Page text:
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A system with two massive bodies has potential energy proportional to their separation. Since the universe is expanding, is the potential (and total?) energy of such a system slowly increasing? What is the scale of this effect if it exists?

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Yes, in an expanding universe there is an increase in potential energy (with same caveats).

The (Friedmann) equations of a homogeneous and isotropic universe with no spatial curvature or cosmological constant can, in fact, be derived very easily from nonrelativistic Newtonian gravity. (This derivation is shown, e.g., in Mukhanov's Physical Foundations of Cosmology.) So it is actually valid to think of such a cosmos in Newtonian terms, using randomly but approximately homogeneously distributed point masses. At early times, the point masses are flying apart at high speed but the average distance between them is small. At late times, they will have slowed down, but the average distance between them will have increased. All that kinetic energy is converted into gravitational potential energy. This also remains true if we take into account Newtonian perturbation theory (the growth of overdense and underdense regions from initial perturbations).

As for the caveats: First, as I mentioned above, when spatial curvature is present, the Newtonian solution is no longer valid. Second, there is a century of literature with a variety of attempts to define a meaningful stress-energy tensor for the gravitational field in general relativity, none completely satisfying. Last but not least, a cosmological constant/dark energy term adds its own interesting twist to the story, as its energy density remains constant in an expanding universe, causing the expansion to accelerate: in this case, both the kinetic and the potential energy increase, thanks to the role played by dark energy's negative pressure.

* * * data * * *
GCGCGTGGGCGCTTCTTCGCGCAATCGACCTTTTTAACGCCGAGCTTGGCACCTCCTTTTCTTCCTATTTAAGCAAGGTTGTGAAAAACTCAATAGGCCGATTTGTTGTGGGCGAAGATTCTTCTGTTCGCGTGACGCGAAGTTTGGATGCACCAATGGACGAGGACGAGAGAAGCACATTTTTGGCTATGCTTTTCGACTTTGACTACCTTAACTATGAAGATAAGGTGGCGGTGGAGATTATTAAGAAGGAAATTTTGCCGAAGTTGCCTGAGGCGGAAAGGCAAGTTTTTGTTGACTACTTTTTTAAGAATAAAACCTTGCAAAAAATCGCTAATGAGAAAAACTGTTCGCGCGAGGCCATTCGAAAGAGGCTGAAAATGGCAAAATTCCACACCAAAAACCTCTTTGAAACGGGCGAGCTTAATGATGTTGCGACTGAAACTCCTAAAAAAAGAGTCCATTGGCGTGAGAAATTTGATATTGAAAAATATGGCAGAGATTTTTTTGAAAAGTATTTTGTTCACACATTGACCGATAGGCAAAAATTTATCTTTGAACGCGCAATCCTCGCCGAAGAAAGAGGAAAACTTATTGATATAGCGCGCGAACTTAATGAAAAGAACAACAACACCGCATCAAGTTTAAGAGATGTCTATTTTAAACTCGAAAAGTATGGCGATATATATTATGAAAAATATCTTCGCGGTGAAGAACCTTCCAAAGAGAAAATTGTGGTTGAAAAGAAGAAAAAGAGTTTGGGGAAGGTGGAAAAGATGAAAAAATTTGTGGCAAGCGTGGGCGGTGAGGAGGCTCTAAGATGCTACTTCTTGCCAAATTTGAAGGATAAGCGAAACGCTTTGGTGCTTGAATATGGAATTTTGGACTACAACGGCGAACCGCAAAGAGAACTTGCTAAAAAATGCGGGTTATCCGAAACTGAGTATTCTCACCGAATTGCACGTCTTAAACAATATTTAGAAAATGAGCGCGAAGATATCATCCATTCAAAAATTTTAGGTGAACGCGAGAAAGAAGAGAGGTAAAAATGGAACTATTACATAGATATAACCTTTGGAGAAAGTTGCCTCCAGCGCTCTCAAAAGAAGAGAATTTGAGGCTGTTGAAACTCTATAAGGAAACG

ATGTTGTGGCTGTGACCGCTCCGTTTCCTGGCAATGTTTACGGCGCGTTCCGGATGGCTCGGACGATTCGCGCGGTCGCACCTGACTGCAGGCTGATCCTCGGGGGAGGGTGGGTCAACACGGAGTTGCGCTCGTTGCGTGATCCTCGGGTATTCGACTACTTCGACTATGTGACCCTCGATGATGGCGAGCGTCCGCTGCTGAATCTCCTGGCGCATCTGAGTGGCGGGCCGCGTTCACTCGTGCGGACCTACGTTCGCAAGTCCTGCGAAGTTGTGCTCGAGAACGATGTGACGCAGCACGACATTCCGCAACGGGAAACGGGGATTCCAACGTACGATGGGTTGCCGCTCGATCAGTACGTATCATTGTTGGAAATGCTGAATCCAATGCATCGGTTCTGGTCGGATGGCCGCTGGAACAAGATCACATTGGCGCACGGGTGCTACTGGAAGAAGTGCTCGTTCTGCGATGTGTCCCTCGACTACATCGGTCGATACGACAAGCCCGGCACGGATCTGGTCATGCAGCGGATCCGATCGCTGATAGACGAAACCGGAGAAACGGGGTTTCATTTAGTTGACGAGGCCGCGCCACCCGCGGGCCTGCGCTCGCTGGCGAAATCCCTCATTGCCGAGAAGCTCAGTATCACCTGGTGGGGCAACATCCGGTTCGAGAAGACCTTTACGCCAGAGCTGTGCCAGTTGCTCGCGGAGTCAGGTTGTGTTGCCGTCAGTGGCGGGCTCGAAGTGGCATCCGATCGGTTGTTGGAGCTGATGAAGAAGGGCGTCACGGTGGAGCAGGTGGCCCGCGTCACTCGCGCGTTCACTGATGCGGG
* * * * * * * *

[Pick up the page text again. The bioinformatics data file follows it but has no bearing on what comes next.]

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Universe is picking up kinetic energy due to the expansion of space:

A photon will gain energy (blueshift) when it heads into a supercluster on its way to the Earth. This is an effect of general relativity. And as it leaves the other side of the supercluster as it continues its journey, it will lose energy (redshift) as it climbs out of the gravitational potential well. But while it is passing through the supercluster, that structure is spreading out due to the Big Bang overall expansion, and its gravitational potential is weakening. So the redshift or energy loss is smaller than the original energy gain or blueshift. So net-net, photons gain energy passing through a supercluster.

Potential energy on that scale, not so much.

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Not within general relativity.

Except in special circumstances, such as an asymptotically flat spacetime, there is no definable total energy in general relativity. The Friedmann–Roberston–Walker family of spacetimes that describe a homogeneous and isotropic universe are not an exception, although there's a separate argument that can be made for the case of spatially compact universes towards their total energy being exactly zero, no matter how they expand or contract.

For the matter distributions, gravitational potential can be useful in the weak-field limit of general relativity when the matter covers a finite region of space, but in general it's not present in general relativity. Or rather, the metric itself can be thought of as taking the role of a 'gravitational potential', but the way it does so is very different from the Newtonian theory.

A Newtonian cosmology having formally analogous behavior to the pressureless FRW cosmology with kinetic and potential terms can be done: $$E = \frac{1}{2}\sum_k m_k\dot{r}_k^2 - G\sum_{j\neq k}\frac{m_jm_k}{|\mathbf{r}_j-\mathbf{r}_k|} - \frac{1}{6}\Lambda\sum_k m_kr_k^2\text{.}$$ However, this is incompatible with an infinite universe, and is neither homogeneous nor isotropic (being rather spherically symmetric with a distinguished center), and therefore violates the cosmological principle. That issue can be fixed by introducing a potential for the scale factor itself, but in that case interpreting it as the gravitational potential of the individual gravitating masses is problematic.

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